Amazon's (NASDAQ:AMZN) Silk browser, which provides the window to the Web on the company's forthcoming Kindle Fire tablet, is facing some Congressional scrutiny regarding the way it collects users' Web surfing data.
Amazon CEO Jeff Bezos Sept. 28 introduced Silk as one of the empowering features of the 7-inch, Android-based Kindle Fire tablet, which is launching Nov. 15 for $199.
Silk relies on Amazon's Elastic Computer Cloud (EC2) Web services platform to swiftly process and retrieve Web pages. Silk "learns" about traffic patterns on individual sites over time, allowing it to begin fetching the next page that users may wish to visit.
In order for Silk to execute this pre-fetching, the company said it temporarily logs whole URLs, or Web addresses, for the Web pages it serves, as well as IP or MAC addresses, which are linked to users computing devices. That approach isn't sitting well with members of Congress.
House Representative Edward Markey (D-Mass.), who is co-chairman of the Congressional Bi-Partisan Privacy Caucus, sent Bezos a letter complaining that Silk harvests too much user information. In the letter, dated Oct. 14, Markey expressed concern that Silk will enable Amazon to collect an "extraordinary amount" of data about users' Web surfing and purchasing habits.
"By coupling the Fire with Silk, Amazon can essentially track each and every Web click of its customers," Markey wrote. "Amazon will know where people shop, what items they buy, when they buy them, and how much they pay."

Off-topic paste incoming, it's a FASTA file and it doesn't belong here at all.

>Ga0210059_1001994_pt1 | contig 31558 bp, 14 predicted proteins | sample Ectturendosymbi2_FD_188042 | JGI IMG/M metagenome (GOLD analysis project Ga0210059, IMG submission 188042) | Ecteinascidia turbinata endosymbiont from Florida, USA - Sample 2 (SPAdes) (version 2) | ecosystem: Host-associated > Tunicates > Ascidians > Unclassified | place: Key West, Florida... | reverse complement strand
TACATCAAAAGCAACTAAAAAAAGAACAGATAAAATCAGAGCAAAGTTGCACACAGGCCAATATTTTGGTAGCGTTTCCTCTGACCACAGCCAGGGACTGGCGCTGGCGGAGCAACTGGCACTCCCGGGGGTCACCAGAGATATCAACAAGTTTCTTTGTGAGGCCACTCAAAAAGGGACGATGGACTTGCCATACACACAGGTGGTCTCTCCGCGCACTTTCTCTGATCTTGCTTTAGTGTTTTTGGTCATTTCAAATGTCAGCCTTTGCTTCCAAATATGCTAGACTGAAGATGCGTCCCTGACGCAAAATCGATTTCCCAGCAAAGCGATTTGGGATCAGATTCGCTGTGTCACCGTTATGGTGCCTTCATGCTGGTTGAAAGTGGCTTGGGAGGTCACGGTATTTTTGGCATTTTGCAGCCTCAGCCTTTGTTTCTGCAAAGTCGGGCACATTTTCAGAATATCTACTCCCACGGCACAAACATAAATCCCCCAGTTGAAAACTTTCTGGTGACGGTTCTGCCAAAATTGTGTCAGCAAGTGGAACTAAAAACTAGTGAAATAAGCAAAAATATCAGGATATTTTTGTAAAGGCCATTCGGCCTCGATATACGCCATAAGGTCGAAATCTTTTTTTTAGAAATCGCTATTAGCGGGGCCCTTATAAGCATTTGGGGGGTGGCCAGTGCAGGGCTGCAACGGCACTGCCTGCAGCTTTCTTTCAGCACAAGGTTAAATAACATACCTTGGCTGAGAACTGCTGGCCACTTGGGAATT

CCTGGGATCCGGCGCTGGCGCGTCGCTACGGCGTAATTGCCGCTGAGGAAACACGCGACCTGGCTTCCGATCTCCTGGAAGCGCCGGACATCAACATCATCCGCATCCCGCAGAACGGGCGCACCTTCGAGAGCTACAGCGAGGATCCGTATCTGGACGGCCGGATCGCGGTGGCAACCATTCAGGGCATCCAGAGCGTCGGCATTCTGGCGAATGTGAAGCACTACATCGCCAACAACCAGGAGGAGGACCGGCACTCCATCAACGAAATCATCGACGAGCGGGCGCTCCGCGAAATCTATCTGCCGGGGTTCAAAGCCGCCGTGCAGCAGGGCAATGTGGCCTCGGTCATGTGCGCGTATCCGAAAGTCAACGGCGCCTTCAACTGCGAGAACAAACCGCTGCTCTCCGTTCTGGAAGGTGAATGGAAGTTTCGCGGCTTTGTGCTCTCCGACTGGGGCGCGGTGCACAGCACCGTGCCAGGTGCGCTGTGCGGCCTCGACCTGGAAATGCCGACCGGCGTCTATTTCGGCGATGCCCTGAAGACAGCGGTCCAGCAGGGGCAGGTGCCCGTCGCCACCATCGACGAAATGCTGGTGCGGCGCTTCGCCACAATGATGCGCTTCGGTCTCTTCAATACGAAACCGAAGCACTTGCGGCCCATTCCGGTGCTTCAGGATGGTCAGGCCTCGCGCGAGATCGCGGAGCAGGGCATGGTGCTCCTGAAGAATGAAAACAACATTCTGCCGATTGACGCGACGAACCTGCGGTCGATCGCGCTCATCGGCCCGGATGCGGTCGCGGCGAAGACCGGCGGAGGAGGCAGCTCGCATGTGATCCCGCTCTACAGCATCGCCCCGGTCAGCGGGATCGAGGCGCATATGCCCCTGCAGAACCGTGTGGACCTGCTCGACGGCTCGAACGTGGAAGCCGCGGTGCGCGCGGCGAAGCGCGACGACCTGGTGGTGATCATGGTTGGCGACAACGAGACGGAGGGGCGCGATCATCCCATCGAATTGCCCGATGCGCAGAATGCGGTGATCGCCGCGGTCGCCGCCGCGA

Markey wasn't the first Congressman to cry foul on Amazon's Silk browser. His letter came one day after House Rep. Joe Barton (R-TX) said he was concerned that Silk can funnel all user browsing data through Amazon's servers. According to Electronists, Barton said:
"My staff yesterday told me that one of our leading Internet companies, Amazon, is going to create their own server and their own system and they're going to force everybody that uses Amazon to go through their server and they're going to collect all this information on each person who does that without that person's knowledge. Enough is enough."
Enough isn't enough for Markey, who is drilling deeper into the issue than Barton. Markey requested Amazon answer these questions:
- What information does Amazon plan to collect about users of the Kindle Fire?
- How does Amazon intend to use this information? (for example, will it sell or rent this info to third-party companies)
- If Amazon plans to collect information about its users' Web browsing habits, will customers be able to opt in to participate in the data sharing program?
Amazon, which will not keep info collected in Silk for more than 30 days, stressed that data it collects is done so anonymously and stored in aggregate, with no personal identifiable information stored.
Kindle Fire users who are still concerned about the way Silk collects browsing and IP info may switch to off-cloud mode, so that searches they do on the Fire don't traverse Amazon's pipes and into its cloud.
Even so, it's clear Amazon will have to do a better job communicating its steps to preserve user privacy in the days leading up to the Fire's launch next month. Expect a response from Amazon's legal counsel to Markey soon.
The scrutiny shows just how much closer Amazon has moved into the privacy orbit normally reserved for rival Google (NASDAQ:GOOG), whose search engine and location service data collection continually irks Congress.